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Growing and Selling Fresh Cut Herbs.
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of the Month
flat leaf or Italian
Petroselinum crispum neapolitanum
To 12 inches
must be familiar with the common curly parsley (Petroselinum crispum crispum).
For many years it has been used as a plate garnish in restaurants and
it is found in most supermarket produce sections next to lettuce and other
greens. This fact speaks volumes about its popularity with cooks and chefs
all over the world, not only as a garnish but also as a flavoring ingredient.
Italian, sometimes called flat leaf, parsley
has a more pronounced flavor and is more in demand as a cooking ingredient
by Chefs. It is gaining favor with home gardeners and cooks as well.
Both curly and flat leaf parsley are flavor blenders;
that is, they are most often used in combination with other herbs. Sometimes
they are used alone and chopped finely and sprinkled on food to add color
without altering the flavor.
Both parsley types are easy to grow but starting
the plants from seed may be a bit tricky. They germinate easily but may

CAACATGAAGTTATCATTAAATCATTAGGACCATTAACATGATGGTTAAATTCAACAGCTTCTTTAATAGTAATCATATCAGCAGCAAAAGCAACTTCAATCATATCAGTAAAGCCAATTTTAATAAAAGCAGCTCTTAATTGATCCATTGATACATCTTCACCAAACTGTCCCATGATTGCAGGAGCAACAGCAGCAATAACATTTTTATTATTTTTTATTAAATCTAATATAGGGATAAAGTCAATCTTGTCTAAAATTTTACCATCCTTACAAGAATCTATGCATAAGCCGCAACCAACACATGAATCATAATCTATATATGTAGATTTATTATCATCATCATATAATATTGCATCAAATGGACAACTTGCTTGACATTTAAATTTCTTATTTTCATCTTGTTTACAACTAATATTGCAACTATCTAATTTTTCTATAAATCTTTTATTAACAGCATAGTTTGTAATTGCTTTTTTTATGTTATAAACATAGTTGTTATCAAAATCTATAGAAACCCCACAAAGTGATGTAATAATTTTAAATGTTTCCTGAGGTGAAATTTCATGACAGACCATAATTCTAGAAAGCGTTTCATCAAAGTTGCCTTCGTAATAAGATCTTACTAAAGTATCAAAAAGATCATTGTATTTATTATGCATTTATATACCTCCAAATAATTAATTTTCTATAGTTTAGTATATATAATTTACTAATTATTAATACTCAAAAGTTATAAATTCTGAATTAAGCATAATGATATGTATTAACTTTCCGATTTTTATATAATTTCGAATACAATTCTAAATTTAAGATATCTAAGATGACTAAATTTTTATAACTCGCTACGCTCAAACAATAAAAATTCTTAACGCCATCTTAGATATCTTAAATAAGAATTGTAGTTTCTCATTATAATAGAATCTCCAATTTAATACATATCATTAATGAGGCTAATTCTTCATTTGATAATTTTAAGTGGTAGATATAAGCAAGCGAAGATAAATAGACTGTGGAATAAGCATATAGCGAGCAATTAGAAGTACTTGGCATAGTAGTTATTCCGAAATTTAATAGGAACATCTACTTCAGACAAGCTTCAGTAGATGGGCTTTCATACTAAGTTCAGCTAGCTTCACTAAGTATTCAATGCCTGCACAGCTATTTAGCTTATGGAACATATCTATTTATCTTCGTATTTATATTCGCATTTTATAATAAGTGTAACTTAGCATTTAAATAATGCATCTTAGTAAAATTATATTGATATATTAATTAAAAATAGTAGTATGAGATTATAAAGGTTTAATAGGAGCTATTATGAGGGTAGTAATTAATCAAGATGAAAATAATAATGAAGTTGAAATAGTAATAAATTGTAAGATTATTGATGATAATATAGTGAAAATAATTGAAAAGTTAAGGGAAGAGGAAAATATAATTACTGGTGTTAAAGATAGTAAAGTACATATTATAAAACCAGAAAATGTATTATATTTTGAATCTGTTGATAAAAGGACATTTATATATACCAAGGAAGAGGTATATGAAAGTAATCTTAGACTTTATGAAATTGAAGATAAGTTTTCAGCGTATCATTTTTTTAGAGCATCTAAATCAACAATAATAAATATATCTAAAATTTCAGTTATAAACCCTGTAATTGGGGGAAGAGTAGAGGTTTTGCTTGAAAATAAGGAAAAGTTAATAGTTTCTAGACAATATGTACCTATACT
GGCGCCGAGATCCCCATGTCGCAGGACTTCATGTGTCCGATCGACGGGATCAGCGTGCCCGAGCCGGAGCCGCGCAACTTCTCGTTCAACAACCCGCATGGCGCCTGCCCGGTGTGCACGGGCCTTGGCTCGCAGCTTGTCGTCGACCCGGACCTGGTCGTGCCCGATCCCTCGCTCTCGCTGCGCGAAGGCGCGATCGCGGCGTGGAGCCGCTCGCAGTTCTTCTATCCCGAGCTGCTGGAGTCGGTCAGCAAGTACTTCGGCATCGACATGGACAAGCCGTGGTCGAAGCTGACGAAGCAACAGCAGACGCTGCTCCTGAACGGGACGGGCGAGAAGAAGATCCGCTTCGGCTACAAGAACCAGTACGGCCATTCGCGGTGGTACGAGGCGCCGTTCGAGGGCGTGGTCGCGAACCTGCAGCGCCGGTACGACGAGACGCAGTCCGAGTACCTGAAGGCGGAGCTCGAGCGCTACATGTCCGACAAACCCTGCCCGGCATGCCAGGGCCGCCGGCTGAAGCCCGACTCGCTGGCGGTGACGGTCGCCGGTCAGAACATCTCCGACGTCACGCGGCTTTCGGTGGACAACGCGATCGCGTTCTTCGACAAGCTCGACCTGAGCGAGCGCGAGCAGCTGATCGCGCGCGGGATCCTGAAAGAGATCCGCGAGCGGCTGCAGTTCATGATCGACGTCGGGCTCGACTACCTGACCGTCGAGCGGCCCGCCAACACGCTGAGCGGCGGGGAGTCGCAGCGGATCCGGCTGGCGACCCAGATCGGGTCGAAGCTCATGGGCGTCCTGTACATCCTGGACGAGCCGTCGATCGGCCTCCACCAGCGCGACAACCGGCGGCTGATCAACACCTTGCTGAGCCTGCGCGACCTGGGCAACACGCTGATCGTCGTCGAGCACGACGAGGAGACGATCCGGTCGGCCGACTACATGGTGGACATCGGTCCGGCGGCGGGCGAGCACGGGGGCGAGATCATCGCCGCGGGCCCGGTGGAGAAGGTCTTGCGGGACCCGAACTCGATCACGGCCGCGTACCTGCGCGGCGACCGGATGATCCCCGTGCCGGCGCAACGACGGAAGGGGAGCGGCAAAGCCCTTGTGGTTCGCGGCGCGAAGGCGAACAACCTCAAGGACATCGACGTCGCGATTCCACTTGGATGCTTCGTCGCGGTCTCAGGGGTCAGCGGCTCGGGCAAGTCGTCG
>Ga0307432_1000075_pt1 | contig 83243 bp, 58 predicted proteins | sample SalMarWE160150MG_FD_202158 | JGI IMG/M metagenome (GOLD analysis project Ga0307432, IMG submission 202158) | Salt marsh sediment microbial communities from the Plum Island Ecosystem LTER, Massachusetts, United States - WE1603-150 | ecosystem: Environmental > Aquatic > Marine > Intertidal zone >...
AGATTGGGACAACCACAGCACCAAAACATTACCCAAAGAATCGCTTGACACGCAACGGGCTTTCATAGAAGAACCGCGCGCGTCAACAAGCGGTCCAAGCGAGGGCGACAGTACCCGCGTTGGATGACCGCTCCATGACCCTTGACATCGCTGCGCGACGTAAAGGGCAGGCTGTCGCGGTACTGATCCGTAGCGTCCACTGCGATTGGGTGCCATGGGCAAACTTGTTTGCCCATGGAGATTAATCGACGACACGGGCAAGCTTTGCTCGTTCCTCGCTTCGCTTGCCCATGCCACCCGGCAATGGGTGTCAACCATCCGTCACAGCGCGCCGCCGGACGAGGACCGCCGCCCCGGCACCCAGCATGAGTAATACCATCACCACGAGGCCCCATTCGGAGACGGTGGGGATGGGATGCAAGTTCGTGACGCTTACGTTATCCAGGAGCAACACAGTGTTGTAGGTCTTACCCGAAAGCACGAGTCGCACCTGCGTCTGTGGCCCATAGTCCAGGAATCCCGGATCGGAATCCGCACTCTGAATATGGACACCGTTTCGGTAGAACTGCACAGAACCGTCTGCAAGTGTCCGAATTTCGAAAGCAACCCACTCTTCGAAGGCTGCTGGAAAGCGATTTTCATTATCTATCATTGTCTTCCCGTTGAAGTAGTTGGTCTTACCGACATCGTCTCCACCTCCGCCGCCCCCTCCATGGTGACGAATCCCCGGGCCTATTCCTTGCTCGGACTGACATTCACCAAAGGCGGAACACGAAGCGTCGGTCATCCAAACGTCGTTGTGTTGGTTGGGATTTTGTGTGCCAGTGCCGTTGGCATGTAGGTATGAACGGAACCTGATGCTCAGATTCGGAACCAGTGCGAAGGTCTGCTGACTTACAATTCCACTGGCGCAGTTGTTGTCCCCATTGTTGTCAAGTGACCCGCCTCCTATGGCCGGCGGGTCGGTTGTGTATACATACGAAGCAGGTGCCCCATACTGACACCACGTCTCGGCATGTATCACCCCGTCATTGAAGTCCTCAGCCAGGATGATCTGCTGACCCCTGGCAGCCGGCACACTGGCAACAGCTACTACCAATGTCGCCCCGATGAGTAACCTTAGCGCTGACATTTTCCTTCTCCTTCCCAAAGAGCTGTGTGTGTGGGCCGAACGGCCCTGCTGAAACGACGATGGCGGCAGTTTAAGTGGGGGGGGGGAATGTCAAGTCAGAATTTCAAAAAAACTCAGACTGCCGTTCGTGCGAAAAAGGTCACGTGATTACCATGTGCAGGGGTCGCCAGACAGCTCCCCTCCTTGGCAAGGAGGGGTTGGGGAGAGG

take up to 3 weeks to sprout and the seeds must be kept uniformly moist
until germination occurs. Covering the pot or flat with plastic until
the seeds germinate makes this task easier. Be sure to lift the plastic
daily (after the first week or so) to check for germination. Remove the
plastic just as soon as the first seed germinates.
There are many varieties of parsley seed available
today. Look for curly types labeled "triple curled". Avoid both types
of parsley that are dwarf or compact because both are closer to the ground
and become soiled easier. This is especially problematic with curly parsley
as soil can become imbedded within the leaves and be quite hard to clean
out. Look for types that have long stems, deep color and resistance to
bleaching or yellow leaves.
Parsley is covered in more detail in Chapter
22 of Growing and Selling Fresh-Cut Herbs by Sandie Shores.
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Herb of the Month pages.
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Independent Publishers Group.
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Growing and Selling Fresh-Cut Herbs
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